The answer to rightsizing a response capability lies partly in the step of a thorough hazard and risk assessment. Oftentimes cities and villages don’t really know what, when, where, and how emergencies occur in their jurisdiction. Instead of basing their actions on all hazards impact data, they work from memory. Memory tends to be emotional rather than logical.
Inside the gut of every elected official is the desire to to make their jurisdiction safe. And then the budget takes a downward spiral and they have to deal with budget demons. All parties end up at odds when, in fact, they need more than ever to work together in a game of collaboration and cooperation.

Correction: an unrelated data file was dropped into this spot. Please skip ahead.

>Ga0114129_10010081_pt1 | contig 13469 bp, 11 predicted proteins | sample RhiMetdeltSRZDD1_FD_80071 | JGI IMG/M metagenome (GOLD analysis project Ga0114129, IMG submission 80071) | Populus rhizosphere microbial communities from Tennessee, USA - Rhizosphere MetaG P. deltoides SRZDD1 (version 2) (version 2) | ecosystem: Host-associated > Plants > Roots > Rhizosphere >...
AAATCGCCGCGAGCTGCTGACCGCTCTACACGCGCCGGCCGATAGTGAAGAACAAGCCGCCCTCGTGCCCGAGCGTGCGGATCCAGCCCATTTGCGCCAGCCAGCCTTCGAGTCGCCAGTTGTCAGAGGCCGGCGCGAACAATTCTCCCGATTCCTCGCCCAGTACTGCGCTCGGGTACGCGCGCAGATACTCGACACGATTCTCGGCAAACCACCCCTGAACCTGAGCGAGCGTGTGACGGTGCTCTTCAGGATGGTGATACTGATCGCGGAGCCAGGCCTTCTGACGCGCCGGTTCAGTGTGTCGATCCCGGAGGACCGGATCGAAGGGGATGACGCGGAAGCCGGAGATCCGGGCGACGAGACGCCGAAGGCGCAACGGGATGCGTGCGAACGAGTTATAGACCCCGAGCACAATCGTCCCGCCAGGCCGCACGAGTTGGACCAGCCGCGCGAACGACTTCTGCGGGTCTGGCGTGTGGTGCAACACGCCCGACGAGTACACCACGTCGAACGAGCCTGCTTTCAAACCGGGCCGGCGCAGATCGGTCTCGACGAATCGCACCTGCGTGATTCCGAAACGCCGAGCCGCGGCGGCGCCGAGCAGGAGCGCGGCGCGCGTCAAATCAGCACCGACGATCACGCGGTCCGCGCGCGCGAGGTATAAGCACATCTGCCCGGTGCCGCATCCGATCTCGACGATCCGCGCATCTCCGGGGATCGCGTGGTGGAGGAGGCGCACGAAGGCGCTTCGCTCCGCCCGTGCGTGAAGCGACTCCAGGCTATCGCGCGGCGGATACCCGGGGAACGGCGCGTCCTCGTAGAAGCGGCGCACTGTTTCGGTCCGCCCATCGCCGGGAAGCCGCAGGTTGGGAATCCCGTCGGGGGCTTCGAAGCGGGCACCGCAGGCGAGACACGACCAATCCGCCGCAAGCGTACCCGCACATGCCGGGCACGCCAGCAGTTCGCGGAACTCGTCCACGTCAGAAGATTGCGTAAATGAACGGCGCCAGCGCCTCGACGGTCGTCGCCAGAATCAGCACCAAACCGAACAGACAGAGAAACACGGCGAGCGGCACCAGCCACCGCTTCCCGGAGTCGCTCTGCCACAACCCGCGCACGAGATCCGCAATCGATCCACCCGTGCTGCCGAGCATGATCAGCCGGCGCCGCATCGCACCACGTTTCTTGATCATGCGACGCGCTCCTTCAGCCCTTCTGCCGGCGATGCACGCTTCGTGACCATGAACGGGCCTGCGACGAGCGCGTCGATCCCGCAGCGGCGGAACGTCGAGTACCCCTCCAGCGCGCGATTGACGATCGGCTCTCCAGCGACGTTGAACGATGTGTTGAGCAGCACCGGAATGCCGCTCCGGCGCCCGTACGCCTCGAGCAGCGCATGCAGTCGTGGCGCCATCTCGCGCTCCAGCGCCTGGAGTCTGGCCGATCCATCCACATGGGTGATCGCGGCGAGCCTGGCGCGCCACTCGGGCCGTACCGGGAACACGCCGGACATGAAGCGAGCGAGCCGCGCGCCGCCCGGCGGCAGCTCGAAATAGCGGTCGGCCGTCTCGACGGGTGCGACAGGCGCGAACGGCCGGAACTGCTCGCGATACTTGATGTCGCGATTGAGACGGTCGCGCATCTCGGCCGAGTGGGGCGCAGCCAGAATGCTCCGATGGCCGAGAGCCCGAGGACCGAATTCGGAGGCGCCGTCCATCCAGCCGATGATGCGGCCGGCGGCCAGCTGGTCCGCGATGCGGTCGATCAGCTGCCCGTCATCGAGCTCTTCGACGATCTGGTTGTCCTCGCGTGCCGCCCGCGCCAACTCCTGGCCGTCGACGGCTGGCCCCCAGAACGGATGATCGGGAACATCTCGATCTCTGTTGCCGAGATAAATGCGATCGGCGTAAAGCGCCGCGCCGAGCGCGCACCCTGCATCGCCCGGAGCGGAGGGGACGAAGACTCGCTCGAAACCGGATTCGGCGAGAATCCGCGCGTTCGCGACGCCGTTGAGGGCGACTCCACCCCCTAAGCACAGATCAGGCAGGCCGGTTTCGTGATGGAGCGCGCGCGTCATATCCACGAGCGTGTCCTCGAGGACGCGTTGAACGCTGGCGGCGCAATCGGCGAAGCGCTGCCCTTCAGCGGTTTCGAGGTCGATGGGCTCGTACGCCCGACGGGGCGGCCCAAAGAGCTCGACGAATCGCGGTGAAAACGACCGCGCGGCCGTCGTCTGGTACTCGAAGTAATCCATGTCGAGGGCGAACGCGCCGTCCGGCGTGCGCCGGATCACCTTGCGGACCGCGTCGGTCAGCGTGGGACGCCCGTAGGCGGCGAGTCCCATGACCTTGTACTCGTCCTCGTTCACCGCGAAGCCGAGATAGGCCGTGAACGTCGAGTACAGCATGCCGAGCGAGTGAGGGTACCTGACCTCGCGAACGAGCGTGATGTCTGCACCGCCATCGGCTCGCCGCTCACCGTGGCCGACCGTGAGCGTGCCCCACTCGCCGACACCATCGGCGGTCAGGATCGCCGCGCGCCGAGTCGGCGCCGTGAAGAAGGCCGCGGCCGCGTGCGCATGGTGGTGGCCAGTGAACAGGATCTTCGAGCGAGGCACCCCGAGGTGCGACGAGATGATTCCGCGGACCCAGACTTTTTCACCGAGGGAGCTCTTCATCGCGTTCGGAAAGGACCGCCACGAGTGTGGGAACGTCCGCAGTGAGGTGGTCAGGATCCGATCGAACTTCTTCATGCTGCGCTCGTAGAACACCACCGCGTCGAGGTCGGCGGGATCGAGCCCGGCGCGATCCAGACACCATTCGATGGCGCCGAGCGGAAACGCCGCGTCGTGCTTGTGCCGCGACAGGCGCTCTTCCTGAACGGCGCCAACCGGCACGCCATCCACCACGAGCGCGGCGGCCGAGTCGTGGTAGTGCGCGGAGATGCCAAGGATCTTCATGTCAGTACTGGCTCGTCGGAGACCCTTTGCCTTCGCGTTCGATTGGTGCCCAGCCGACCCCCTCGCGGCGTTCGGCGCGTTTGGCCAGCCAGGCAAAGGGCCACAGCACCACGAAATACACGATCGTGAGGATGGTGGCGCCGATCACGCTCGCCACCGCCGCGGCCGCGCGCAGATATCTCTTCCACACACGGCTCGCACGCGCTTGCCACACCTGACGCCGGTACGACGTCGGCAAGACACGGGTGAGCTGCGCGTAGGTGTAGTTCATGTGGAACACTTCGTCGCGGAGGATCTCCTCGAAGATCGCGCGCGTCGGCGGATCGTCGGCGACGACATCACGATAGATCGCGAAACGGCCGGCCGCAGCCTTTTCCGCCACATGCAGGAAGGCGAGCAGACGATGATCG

Jurisdictions need to complete a comprehensive risk assessment for their community, and use those statistics to develop a logical plan that facilitates prevention, maximizes the use of all resources available, and shares the costs of response with other stakeholders in the community. The answers are not inside the box. Officials can no longer afford, either monetarily or politically, to succumb to actions they cannot support strategically and statistically. Robbing Peter to pay Paul doesn’t work anymore. Sound reasoning starts with knowing the hazards and risks that exist, and having a full list of the alternatives to compose workable solutions. Those solutions are a result of parties who work together to find creative and effective new solutions to old problems. That’s how we create resilient communities with affordable answers.